We created the outdoor game Hard Choices as a playful way to gather input on the future of the neighborhood for Pennsylvania Avenue East, as part of a collaboration with the DC Office of Planning and the Main Street association for Penn Ave East.
In the game, a charismatic “host” invites players to join at a sidewalk or public event. (For our main event, we launched with DC’s Art All Night event at a hub in the neighborhood; future events may include church picnics, community markets, etc.)
One player is selected to roll our ten-sided die. Their roll determines the “neighborhood futures” question that everyone will answer, displayed on a large screen or paper poster.
Video of the game in action:
The game scales between 1-25+ simultaneous players. Each player scans the QR code for the question that was rolled. This begins a text-message conversation with our game system, where players can advocate for different futures, leave comments and discuss with their neighbors in person.
Our design constraints included: to engage playfully (in contrast to typical city planning meetings), to broaden engagement by meeting residents where they are in public space, to engage a younger audience than might attend planning meetings, and to support minimal technology (in this case, SMS rather than apps or data plans).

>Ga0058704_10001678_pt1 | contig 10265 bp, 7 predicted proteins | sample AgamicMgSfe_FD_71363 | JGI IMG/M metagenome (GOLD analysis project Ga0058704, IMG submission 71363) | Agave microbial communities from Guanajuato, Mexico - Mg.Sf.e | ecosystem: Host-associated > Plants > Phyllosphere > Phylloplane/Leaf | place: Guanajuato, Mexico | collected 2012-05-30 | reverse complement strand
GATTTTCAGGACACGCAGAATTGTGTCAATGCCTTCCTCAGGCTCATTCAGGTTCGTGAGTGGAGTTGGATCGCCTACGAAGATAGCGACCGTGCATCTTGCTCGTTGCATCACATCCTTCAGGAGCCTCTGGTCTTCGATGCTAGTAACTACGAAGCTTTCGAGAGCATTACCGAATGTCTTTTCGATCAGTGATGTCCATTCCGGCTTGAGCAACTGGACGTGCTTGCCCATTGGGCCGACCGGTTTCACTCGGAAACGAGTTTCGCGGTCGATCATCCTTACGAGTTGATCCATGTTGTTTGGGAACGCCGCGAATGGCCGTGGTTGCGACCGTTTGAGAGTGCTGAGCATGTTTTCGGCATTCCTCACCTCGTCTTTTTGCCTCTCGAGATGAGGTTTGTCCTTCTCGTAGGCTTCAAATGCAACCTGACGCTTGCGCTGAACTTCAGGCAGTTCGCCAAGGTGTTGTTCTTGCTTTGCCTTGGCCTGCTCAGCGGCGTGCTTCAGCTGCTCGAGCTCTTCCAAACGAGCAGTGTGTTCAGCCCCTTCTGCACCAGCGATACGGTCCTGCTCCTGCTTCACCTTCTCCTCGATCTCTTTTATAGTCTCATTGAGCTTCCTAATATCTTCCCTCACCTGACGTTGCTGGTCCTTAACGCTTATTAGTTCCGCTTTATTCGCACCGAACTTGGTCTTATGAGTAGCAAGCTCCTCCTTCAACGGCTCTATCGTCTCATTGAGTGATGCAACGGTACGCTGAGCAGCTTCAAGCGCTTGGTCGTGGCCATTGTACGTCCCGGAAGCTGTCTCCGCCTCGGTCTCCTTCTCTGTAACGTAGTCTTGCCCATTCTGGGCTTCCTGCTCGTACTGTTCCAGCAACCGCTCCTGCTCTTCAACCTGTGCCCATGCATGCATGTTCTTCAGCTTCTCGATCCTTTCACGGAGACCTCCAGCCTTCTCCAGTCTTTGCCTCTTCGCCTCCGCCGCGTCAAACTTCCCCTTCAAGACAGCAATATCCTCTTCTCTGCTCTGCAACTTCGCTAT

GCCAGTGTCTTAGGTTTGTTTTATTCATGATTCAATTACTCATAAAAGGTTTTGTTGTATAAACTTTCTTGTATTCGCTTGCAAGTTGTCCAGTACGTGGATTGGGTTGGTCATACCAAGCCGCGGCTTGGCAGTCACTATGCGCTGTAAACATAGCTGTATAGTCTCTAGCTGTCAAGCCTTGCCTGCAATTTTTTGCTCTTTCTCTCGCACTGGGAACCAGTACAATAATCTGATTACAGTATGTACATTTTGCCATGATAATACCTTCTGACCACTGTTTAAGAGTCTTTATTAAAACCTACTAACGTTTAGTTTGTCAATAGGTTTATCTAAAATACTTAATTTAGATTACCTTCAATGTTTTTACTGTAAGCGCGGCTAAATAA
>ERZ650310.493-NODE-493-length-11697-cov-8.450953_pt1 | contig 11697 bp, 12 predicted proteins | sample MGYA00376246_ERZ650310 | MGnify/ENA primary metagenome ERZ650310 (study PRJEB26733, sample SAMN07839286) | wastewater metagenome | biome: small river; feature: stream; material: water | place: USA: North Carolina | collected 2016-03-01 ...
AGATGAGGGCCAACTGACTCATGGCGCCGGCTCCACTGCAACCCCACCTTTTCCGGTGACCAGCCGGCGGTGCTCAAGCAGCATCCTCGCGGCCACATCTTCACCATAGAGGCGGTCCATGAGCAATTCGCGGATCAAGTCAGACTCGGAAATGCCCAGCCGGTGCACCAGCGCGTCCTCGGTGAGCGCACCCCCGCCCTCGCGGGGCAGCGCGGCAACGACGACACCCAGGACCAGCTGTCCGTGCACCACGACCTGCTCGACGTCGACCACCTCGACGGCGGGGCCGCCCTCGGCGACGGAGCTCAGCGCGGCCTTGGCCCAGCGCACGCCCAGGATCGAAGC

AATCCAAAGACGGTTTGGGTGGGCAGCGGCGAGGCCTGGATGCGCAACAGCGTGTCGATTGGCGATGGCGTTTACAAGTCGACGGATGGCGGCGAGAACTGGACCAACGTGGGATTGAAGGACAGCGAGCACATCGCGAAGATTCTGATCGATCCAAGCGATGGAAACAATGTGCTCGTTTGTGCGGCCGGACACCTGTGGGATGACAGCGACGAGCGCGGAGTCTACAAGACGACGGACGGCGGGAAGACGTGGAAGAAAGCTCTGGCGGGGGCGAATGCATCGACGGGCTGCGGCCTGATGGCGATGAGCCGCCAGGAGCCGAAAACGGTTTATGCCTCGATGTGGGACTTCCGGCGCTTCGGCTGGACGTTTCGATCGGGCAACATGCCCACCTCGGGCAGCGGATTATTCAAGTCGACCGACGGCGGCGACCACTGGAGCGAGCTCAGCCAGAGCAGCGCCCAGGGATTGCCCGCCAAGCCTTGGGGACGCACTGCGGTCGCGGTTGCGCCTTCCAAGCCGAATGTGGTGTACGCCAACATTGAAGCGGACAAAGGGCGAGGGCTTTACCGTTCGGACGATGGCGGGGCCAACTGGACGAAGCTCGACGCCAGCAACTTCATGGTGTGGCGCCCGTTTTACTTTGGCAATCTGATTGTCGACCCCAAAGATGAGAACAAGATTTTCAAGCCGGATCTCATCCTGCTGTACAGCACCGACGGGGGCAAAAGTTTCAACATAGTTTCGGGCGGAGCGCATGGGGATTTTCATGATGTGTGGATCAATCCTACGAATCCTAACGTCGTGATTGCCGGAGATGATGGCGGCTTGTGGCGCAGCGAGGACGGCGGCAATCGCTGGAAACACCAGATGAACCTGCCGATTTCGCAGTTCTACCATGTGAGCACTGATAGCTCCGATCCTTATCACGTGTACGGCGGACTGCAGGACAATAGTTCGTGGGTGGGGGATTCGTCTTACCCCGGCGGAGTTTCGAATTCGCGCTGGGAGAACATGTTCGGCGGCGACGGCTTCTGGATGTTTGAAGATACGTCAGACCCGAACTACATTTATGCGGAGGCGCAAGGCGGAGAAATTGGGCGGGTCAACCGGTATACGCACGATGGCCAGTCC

The game was made using Hive Mechanic, our new authoring tool for neighborhood games and interactive stories.
Check back for photographs and more documentation of the game post-launch.
Photographs and documentation
We set up in front of our Humanities Truck:
QR code for the question — for print and projection at events:
Players are welcomed
Voting can be a simple choice – or to leave a comment:
Paper made it easy to walk through crowds and have one-on-one experiences:
If 15 minutes pass, we assume they have walked away — and so we send them a way to follow-up later with the Office of Planning:
The results can be imported into a spreadsheet to make charts like this:
Which topics did participants prefer?
Consistency made the content faster to produce with a visual template:
Some older residents did not want to roll the dice, and appreciated the feeling of choice (and focus) from our print menu:
…once they picked a category, we turned to the right QR code so they could jump straight to their question theme.
To organize our content for external review, we used a single Google Doc. This document also made it easier to upload the content to Hive Mechanic and to keep track of our variables, etc.